(This article was posted in the "Meditations" column of the Hindustan Times on 18 June 2002.)
MODERN SCHOLARSHIP demands discovery from "original" sources, while Vedic scholarship relies more upon knowledge from historical roots (Siddhanta). Both systems have their validity. Practitioners of these two systems tend to conflict, but can converge.
Last month, B. G. Matapurkar, a surgeon with the Maulana Azad Medical College in New Delhi, announced to the All-India Biotech Association that he was "thrilled" to encounter a statement in the Mahabharata indicating that stem-cell research and cloning are nothing new. He informed his audience that the Kauravas "had the technology to grow human fetuses outside the body of a woman -- something that is not known to modern science."
Scientific methodology is empirical, often mechanistic, and infers that we know only by direct perception, which includes using instruments. This is the pratyaksha or ascending process of gaining knowledge.
But Matapurkar indicates that the ancients knew something we don't yet know. This implies appreciation of the descending process of acquiring knowledge - a method also known as shabda.
It's popular to trash anything that smacks of pedantry, dogma or authoritarianism. Many customs, and traditions are simply rammed down our throats and are not open to debate.
We prefer to deny all such knowledge, and to consider it invalid, untested and highly questionable.
Matapurkar, as a medical surgeon, must be dedicated to the ascending model. Yet he seems glad to tell us how things practiced in days of yore may be precursors to knowledge medical science has laboured hard to learn. Indirect though it may be, Matapurkar appears to appreciate the descending method of gaining knowledge. He expressed elation to find something that the ancients knew, and yet we have not learned to replicate.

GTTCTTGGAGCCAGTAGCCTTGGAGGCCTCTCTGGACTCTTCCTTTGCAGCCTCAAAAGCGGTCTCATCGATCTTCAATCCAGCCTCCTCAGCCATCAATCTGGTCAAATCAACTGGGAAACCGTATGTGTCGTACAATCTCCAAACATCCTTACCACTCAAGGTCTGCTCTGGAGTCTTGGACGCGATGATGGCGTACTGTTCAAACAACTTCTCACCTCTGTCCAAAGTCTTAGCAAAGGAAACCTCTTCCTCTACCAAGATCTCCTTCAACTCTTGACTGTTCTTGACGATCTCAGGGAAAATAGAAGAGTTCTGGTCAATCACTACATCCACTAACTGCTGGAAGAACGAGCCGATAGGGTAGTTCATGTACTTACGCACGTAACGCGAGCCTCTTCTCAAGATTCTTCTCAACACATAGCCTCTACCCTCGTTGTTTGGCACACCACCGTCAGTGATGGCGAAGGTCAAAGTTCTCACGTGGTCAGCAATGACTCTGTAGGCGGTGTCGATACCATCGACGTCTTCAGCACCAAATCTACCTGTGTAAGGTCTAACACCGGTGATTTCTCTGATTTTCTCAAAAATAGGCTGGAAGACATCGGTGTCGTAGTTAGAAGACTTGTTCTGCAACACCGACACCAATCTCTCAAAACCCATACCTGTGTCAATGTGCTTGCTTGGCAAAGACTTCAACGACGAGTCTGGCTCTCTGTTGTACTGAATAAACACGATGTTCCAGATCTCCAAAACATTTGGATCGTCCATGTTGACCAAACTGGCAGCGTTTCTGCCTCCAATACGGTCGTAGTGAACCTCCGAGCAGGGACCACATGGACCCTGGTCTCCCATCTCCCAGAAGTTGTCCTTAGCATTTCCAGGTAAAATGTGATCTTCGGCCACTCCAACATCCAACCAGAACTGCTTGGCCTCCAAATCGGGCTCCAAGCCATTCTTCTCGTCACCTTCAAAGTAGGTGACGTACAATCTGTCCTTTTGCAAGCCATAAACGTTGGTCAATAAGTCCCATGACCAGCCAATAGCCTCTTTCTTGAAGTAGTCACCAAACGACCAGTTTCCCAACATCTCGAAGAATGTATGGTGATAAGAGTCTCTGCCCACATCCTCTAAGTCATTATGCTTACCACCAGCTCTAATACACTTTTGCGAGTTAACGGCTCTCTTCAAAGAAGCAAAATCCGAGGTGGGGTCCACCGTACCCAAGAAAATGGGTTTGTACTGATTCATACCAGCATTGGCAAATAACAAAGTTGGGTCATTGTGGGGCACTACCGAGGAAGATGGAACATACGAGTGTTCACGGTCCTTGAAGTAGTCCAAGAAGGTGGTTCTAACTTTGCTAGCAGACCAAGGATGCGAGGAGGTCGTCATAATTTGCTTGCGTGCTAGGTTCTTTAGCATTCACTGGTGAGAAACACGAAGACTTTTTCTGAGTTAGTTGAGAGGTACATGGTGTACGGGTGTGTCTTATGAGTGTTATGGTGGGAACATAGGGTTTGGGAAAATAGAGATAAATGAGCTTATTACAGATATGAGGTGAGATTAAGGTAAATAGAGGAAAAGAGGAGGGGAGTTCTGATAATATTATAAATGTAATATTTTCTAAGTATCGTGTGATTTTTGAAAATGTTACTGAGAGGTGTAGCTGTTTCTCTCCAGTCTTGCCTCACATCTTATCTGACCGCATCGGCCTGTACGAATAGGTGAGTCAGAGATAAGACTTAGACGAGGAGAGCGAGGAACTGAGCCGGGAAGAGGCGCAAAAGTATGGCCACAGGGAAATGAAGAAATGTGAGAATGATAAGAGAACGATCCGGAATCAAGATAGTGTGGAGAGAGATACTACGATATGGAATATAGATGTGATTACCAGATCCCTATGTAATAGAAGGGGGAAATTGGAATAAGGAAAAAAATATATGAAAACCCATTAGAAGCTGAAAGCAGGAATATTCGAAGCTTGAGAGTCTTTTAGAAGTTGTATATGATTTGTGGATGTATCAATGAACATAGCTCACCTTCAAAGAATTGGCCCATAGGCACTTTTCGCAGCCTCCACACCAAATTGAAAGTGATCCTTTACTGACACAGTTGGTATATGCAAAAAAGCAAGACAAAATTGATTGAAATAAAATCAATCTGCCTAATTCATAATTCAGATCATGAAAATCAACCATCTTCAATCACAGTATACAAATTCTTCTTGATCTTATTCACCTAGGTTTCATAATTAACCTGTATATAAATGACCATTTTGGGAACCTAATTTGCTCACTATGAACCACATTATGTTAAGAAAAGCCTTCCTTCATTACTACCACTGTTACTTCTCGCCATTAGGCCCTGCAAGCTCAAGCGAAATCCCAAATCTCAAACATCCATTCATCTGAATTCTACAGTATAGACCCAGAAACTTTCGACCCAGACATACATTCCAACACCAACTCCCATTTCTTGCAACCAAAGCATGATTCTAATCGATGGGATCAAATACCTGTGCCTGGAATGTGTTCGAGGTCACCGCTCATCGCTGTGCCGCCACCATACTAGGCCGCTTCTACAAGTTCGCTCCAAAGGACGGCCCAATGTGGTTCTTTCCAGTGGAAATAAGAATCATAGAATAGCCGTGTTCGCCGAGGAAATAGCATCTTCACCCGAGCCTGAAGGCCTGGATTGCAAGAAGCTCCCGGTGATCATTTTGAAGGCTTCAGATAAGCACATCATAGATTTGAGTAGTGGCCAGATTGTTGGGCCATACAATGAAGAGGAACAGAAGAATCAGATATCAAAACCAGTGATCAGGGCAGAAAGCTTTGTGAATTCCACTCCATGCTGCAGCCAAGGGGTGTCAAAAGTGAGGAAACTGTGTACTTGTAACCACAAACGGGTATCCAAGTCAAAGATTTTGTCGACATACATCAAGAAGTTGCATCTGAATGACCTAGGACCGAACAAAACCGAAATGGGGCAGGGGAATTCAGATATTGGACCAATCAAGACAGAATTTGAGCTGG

In fact many types of other 'modern' phenomena are found in the Mahabharata, including atomic weaponry, outer space travel and medical marvels (physicians healed dangerous warriors' wounds each night after battle).
This leads us to consider the difference between knowledge gathered from 'original' sources and that knowledge which dignifies conclusions brought forward from the remote past. The former process essentially involves ascension, and the latter descension (not the astrological variety). But truth be told, both always operate.
As Matapurkar found out, 'realised' or ancient knowledge is not ignorant or invalid just because it's come down to us from by-gone eras.
(The writer is emeritus member of the ISKCON Governing Body Commission)